On September 20, 1792, the extremist Jacobins assumed power, and the monarchy and the Christian calendar were abolished and Year I of the Republic proclaimed. Civil divorce was introduced. By November the French armies were successful on the northern front, and on January 21, 1793, Louis XVI was executed. Present in Paris throughout this period was a young, ambitious army officer, Napoleon Bonaparte.
By early 1793 discontent was seething in France, especially in Paris. The extremist Jacobins and the sans-culottes (a mixture of urban poor and lower-middle class) were making common cause. By early April they gained control of the Committee of Public Safety (effectively the acting executive government), and the Reign of Terror began. The most intense period of the terror was in June–July 1794. Some 18,000 people were executed. An anticlerical, anti-Christian campaign began. A revolutionary “cult of reason” was introduced, later modified into the “cult of the supreme being” when Robespierre was dominant. On June 8, 1794, the first “Feast of the Supreme Being” was celebrated. One who witnessed this was Englishwoman Helen Maria Williams, a radical writer who was in Paris until mid-1794. She had little patience for it all. “On the principal church of every town was inscribed ‘the temple of reason’; and a tutelary goddess was installed with a ceremony equally pedantic, ridiculous and profane.” Describing the installation of the cult in Notre Dame in Paris, she says, “The Goddess of Reason was a fine, blooming damsel of the opera house, and she acted her part in this comedy… to the entire satisfaction of her new votaries.… Only one universal cry was heard ‘no more priests, and no other gods.’”2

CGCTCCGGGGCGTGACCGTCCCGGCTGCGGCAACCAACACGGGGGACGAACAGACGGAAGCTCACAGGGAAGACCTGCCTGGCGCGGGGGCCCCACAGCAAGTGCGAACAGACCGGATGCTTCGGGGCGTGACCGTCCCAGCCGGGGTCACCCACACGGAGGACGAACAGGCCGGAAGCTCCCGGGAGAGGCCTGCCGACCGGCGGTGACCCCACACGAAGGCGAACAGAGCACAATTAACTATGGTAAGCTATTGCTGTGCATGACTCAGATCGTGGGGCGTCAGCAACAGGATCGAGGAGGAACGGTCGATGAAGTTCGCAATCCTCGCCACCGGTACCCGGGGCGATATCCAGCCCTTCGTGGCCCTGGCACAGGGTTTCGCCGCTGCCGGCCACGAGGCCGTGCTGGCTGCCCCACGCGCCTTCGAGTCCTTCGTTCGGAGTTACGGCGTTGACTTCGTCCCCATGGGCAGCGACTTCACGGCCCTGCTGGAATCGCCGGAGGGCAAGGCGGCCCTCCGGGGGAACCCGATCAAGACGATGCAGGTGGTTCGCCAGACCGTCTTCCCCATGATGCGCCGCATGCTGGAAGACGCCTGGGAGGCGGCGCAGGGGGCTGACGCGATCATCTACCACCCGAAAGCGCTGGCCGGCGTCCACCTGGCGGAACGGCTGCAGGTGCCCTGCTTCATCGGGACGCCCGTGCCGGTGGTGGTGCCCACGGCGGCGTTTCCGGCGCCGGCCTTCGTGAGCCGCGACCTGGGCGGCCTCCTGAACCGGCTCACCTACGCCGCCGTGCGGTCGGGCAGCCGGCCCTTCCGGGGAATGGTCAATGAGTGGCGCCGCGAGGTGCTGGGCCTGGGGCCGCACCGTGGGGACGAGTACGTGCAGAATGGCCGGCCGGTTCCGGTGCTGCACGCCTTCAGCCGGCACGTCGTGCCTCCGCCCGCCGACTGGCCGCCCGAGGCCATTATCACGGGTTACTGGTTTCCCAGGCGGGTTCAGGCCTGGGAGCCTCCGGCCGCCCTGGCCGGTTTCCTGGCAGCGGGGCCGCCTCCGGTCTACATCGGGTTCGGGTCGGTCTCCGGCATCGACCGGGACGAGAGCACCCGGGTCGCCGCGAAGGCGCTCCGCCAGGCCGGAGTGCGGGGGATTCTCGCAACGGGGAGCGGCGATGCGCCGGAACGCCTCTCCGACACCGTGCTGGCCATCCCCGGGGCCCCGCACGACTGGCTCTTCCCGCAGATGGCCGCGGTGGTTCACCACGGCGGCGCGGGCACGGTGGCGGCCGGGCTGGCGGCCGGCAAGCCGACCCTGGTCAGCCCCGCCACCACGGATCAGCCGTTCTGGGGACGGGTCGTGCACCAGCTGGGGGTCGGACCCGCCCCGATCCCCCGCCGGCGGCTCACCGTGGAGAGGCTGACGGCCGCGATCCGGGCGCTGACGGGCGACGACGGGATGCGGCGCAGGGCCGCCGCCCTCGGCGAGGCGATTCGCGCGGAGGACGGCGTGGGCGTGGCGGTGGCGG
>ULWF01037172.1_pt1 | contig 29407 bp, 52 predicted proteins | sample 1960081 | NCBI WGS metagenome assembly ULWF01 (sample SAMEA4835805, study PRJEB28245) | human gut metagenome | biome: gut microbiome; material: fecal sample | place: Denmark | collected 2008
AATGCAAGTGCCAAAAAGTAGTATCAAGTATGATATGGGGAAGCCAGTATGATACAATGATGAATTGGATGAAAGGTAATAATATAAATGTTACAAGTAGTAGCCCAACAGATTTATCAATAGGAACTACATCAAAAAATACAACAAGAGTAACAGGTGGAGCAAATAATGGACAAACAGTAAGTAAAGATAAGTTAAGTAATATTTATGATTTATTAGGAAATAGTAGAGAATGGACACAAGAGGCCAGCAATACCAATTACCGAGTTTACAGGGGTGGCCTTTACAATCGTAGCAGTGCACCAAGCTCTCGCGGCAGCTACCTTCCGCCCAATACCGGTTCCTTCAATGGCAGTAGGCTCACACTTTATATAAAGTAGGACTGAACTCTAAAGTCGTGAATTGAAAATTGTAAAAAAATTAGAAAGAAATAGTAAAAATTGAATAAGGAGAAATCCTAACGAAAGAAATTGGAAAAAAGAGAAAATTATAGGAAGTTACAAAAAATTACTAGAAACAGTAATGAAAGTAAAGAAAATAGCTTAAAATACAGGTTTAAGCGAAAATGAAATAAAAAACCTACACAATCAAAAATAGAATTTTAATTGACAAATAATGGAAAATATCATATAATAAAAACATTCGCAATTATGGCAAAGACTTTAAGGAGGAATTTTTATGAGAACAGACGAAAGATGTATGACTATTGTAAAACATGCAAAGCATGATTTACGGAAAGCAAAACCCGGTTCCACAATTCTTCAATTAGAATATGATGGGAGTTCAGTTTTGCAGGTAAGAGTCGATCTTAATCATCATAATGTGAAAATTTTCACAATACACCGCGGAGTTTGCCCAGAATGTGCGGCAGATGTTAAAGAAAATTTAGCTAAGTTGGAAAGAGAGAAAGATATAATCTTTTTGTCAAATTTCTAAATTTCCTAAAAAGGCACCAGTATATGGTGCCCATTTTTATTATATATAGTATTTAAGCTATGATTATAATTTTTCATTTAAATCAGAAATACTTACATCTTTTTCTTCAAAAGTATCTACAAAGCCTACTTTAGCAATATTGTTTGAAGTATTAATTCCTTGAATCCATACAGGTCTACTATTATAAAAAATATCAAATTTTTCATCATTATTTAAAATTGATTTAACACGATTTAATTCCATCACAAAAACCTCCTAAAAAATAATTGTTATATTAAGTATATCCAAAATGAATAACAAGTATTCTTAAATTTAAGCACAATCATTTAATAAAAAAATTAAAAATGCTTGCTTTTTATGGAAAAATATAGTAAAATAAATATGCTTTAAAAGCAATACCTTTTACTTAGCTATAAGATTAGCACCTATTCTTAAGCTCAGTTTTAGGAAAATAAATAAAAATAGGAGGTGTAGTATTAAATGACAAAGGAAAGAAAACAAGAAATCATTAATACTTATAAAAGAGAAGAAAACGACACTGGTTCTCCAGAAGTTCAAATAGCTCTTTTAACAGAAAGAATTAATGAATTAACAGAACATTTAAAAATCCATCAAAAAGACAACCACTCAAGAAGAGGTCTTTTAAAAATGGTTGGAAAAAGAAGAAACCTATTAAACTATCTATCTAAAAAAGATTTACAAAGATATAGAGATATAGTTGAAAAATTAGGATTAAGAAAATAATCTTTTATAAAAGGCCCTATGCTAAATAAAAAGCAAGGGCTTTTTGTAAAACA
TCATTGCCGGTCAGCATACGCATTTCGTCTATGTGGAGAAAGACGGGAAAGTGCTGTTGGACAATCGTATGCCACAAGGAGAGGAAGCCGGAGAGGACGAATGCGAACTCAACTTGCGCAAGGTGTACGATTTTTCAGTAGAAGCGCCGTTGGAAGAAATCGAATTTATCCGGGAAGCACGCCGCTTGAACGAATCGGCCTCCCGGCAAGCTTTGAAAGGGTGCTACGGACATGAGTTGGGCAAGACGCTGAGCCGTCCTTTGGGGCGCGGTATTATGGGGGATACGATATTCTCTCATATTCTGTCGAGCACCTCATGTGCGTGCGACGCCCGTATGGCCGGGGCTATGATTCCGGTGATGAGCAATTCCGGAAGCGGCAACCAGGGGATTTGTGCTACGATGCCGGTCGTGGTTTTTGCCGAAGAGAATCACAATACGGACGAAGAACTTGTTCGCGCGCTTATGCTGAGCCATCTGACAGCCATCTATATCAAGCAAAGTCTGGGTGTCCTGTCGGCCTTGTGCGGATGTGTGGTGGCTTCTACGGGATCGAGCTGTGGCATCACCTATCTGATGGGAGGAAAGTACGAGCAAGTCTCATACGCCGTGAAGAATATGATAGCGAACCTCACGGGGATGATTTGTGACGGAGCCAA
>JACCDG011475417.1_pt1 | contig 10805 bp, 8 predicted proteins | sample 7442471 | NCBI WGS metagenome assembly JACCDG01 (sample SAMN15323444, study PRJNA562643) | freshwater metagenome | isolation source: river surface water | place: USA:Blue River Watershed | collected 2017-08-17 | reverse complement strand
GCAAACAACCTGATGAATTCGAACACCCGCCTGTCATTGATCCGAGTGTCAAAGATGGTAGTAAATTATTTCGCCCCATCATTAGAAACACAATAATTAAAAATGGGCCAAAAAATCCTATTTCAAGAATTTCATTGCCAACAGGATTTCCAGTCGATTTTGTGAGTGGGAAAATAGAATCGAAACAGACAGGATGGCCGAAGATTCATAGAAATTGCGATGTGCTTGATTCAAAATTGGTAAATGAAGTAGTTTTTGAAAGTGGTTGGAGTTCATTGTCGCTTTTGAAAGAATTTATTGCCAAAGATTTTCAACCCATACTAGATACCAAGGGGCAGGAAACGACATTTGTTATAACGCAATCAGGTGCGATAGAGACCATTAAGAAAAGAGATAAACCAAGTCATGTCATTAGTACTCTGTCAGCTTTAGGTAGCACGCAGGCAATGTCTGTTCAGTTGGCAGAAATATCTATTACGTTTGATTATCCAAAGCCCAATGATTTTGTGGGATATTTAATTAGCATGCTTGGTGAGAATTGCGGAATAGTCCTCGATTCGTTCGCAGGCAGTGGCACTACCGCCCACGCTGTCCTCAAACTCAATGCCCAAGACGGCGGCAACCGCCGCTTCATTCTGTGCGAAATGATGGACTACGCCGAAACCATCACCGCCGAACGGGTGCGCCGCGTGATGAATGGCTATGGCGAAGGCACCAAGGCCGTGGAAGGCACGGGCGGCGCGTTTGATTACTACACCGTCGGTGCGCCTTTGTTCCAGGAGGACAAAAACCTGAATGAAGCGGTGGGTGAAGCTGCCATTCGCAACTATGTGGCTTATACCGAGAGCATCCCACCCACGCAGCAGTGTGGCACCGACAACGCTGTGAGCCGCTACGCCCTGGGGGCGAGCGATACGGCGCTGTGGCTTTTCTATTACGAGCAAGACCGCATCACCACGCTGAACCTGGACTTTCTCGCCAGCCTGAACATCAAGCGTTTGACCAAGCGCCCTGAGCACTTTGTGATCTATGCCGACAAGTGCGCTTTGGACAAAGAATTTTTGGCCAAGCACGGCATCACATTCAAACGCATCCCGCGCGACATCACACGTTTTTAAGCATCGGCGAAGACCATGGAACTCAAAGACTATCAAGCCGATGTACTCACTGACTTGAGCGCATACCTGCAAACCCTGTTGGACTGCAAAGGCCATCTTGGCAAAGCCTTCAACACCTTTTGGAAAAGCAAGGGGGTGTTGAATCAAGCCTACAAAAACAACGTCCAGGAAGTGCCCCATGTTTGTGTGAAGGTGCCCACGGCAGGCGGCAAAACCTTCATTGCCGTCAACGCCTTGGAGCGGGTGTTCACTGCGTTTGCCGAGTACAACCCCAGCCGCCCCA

The Jacobins were overthrown in the Thermidorian Reaction of late July 1794, bringing the terror to an end. Freedom of worship was decreed in February 1795, but persecution of Catholics, especially nonjuring clergy, continued. On November 10, 1799, the now general Napoleon Bonaparte pulled off the coup d’état of Brumaire, after which a three-man consulate was set up, with Napoleon himself as first consul and, given his military power, the dominant partner. According to the consulate’s “Constitution of the Year VIII,” the Revolution was officially over: “The Revolution is established upon the principles which began it; it is ended.”